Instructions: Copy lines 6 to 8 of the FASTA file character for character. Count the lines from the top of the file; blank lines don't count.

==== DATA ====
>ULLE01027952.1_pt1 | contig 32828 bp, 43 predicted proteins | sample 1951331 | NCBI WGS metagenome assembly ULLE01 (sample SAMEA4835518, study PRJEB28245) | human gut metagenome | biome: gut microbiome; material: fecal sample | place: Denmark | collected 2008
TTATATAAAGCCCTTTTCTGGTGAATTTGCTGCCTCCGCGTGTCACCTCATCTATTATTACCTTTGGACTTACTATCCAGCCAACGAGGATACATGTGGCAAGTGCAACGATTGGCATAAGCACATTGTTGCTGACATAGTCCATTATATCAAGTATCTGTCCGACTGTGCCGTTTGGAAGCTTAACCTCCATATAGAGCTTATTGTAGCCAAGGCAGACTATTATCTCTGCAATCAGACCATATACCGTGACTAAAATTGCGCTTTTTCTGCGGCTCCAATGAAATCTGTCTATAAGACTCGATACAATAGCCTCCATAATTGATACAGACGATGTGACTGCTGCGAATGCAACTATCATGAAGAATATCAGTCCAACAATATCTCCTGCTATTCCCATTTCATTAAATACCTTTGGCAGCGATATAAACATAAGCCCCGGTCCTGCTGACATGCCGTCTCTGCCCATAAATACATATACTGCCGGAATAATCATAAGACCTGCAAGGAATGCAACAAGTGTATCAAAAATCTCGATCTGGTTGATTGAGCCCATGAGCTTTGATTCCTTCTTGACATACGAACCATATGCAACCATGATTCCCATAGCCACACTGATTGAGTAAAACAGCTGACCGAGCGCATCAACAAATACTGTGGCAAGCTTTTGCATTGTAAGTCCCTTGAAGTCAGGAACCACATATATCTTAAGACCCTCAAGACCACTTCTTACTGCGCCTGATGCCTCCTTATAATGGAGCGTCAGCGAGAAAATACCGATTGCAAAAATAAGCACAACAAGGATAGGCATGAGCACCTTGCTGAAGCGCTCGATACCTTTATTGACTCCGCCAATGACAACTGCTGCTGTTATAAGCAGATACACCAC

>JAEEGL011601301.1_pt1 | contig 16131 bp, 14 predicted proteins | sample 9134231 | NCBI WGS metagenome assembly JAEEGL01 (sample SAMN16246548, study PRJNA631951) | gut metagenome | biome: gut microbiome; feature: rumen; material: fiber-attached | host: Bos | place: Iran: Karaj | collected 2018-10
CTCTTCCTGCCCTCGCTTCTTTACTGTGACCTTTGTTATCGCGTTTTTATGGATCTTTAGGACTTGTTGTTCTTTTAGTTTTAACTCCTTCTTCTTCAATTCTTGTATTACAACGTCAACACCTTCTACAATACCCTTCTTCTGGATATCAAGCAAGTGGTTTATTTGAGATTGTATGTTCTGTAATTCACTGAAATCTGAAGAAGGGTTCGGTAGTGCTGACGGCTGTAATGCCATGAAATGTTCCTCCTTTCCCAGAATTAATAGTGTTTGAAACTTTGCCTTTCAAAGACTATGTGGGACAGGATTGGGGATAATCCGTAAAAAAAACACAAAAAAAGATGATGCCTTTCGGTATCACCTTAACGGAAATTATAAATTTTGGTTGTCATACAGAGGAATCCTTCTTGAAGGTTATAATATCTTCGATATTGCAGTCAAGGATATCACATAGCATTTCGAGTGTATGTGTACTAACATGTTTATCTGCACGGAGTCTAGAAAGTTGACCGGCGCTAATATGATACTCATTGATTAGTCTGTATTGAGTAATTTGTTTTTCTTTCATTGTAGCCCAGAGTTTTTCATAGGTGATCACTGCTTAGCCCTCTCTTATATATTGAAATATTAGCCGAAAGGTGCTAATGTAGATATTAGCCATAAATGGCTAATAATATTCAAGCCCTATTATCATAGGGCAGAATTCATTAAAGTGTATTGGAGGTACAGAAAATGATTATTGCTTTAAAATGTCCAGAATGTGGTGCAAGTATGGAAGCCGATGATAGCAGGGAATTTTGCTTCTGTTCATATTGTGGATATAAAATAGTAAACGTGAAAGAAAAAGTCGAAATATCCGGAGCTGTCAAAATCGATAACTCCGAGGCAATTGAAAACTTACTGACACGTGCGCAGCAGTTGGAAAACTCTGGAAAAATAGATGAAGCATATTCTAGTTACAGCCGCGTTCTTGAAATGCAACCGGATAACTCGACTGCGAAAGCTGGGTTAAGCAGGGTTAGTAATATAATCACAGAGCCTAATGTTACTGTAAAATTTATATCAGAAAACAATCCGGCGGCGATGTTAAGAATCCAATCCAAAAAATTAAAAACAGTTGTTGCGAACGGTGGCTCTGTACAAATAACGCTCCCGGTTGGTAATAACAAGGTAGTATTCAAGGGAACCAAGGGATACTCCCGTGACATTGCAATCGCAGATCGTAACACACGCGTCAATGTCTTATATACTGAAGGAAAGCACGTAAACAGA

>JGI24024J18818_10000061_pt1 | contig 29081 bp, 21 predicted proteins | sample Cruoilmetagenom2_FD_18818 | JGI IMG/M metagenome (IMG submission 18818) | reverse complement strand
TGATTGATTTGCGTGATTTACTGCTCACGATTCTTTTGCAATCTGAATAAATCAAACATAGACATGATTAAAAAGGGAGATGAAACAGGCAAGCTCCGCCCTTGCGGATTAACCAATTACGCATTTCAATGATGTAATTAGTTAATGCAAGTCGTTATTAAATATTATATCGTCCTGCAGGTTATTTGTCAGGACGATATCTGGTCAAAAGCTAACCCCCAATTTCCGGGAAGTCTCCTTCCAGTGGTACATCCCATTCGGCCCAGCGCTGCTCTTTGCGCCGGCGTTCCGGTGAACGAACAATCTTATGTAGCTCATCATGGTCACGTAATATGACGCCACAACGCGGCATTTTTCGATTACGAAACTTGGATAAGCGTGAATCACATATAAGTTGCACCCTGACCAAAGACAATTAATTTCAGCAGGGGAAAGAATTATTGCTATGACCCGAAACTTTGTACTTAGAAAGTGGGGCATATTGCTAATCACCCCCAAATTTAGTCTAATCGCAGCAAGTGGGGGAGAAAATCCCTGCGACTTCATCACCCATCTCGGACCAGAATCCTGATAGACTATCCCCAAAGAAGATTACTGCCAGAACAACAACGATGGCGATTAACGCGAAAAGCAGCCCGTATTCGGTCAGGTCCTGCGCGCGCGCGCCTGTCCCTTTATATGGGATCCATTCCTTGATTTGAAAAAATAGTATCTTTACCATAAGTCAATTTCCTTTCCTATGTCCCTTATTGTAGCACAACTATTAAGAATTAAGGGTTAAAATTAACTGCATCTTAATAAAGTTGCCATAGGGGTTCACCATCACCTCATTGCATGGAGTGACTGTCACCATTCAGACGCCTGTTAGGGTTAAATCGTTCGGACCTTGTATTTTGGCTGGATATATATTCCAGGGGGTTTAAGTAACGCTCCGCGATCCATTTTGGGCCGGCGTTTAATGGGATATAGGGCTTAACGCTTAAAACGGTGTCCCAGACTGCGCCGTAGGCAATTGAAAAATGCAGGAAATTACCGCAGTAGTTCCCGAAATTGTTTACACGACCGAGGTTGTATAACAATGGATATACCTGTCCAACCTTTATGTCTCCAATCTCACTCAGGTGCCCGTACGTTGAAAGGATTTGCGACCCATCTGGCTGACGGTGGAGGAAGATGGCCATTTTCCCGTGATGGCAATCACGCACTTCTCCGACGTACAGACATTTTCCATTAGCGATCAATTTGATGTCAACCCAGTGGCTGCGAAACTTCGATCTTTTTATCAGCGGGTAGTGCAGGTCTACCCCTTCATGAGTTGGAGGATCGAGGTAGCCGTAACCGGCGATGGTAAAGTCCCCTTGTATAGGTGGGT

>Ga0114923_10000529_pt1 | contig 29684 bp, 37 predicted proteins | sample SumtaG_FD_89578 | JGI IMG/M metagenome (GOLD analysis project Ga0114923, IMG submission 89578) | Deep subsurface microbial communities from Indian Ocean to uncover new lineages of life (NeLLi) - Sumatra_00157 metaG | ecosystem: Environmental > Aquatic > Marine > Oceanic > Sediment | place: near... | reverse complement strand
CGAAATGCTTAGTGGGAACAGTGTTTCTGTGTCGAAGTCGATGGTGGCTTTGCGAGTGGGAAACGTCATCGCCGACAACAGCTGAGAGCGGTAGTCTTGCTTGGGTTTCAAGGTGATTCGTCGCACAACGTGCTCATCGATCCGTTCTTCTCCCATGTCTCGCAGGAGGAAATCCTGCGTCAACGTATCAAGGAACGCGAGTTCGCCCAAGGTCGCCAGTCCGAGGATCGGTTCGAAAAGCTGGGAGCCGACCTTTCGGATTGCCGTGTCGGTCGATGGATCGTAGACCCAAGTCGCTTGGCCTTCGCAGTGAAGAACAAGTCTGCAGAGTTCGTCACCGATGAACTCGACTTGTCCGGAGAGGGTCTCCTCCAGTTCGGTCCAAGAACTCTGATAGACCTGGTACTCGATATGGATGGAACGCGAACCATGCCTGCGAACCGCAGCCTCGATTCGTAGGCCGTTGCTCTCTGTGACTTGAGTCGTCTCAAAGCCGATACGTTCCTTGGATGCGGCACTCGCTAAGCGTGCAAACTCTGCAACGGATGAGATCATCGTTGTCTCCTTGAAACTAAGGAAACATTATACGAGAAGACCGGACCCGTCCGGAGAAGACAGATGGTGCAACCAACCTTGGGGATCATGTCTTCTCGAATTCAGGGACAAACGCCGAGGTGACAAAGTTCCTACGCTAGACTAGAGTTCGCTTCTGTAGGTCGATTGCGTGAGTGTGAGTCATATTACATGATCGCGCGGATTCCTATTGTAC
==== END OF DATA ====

TGATTGATTTGCGTGATTTACTGCTCACGATTCTTTTGCAATCTGAATAAATCAAACATAGACATGATTAAAAAGGGAGATGAAACAGGCAAGCTCCGCCCTTGCGGATTAACCAATTACGCATTTCAATGATGTAATTAGTTAATGCAAGTCGTTATTAAATATTATATCGTCCTGCAGGTTATTTGTCAGGACGATATCTGGTCAAAAGCTAACCCCCAATTTCCGGGAAGTCTCCTTCCAGTGGTACATCCCATTCGGCCCAGCGCTGCTCTTTGCGCCGGCGTTCCGGTGAACGAACAATCTTATGTAGCTCATCATGGTCACGTAATATGACGCCACAACGCGGCATTTTTCGATTACGAAACTTGGATAAGCGTGAATCACATATAAGTTGCACCCTGACCAAAGACAATTAATTTCAGCAGGGGAAAGAATTATTGCTATGACCCGAAACTTTGTACTTAGAAAGTGGGGCATATTGCTAATCACCCCCAAATTTAGTCTAATCGCAGCAAGTGGGGGAGAAAATCCCTGCGACTTCATCACCCATCTCGGACCAGAATCCTGATAGACTATCCCCAAAGAAGATTACTGCCAGAACAACAACGATGGCGATTAACGCGAAAAGCAGCCCGTATTCGGTCAGGTCCTGCGCGCGCGCGCCTGTCCCTTTATATGGGATCCATTCCTTGATTTGAAAAAATAGTATCTTTACCATAAGTCAATTTCCTTTCCTATGTCCCTTATTGTAGCACAACTATTAAGAATTAAGGGTTAAAATTAACTGCATCTTAATAAAGTTGCCATAGGGGTTCACCATCACCTCATTGCATGGAGTGACTGTCACCATTCAGACGCCTGTTAGGGTTAAATCGTTCGGACCTTGTATTTTGGCTGGATATATATTCCAGGGGGTTTAAGTAACGCTCCGCGATCCATTTTGGGCCGGCGTTTAATGGGATATAGGGCTTAACGCTTAAAACGGTGTCCCAGACTGCGCCGTAGGCAATTGAAAAATGCAGGAAATTACCGCAGTAGTTCCCGAAATTGTTTACACGACCGAGGTTGTATAACAATGGATATACCTGTCCAACCTTTATGTCTCCAATCTCACTCAGGTGCCCGTACGTTGAAAGGATTTGCGACCCATCTGGCTGACGGTGGAGGAAGATGGCCATTTTCCCGTGATGGCAATCACGCACTTCTCCGACGTACAGACATTTTCCATTAGCGATCAATTTGATGTCAACCCAGTGGCTGCGAAACTTCGATCTTTTTATCAGCGGGTAGTGCAGGTCTACCCCTTCATGAGTTGGAGGATCGAGGTAGCCGTAACCGGCGATGGTAAAGTCCCCTTGTATAGGTGGGT

>Ga0114923_10000529_pt1 | contig 29684 bp, 37 predicted proteins | sample SumtaG_FD_89578 | JGI IMG/M metagenome (GOLD analysis project Ga0114923, IMG submission 89578) | Deep subsurface microbial communities from Indian Ocean to uncover new lineages of life (NeLLi) - Sumatra_00157 metaG | ecosystem: Environmental > Aquatic > Marine > Oceanic > Sediment | place: near... | reverse complement strand
CGAAATGCTTAGTGGGAACAGTGTTTCTGTGTCGAAGTCGATGGTGGCTTTGCGAGTGGGAAACGTCATCGCCGACAACAGCTGAGAGCGGTAGTCTTGCTTGGGTTTCAAGGTGATTCGTCGCACAACGTGCTCATCGATCCGTTCTTCTCCCATGTCTCGCAGGAGGAAATCCTGCGTCAACGTATCAAGGAACGCGAGTTCGCCCAAGGTCGCCAGTCCGAGGATCGGTTCGAAAAGCTGGGAGCCGACCTTTCGGATTGCCGTGTCGGTCGATGGATCGTAGACCCAAGTCGCTTGGCCTTCGCAGTGAAGAACAAGTCTGCAGAGTTCGTCACCGATGAACTCGACTTGTCCGGAGAGGGTCTCCTCCAGTTCGGTCCAAGAACTCTGATAGACCTGGTACTCGATATGGATGGAACGCGAACCATGCCTGCGAACCGCAGCCTCGATTCGTAGGCCGTTGCTCTCTGTGACTTGAGTCGTCTCAAAGCCGATACGTTCCTTGGATGCGGCACTCGCTAAGCGTGCAAACTCTGCAACGGATGAGATCATCGTTGTCTCCTTGAAACTAAGGAAACATTATACGAGAAGACCGGACCCGTCCGGAGAAGACAGATGGTGCAACCAACCTTGGGGATCATGTCTTCTCGAATTCAGGGACAAACGCCGAGGTGACAAAGTTCCTACGCTAGACTAGAGTTCGCTTCTGTAGGTCGATTGCGTGAGTGTGAGTCATATTACATGATCGCGCGGATTCCTATTGTAC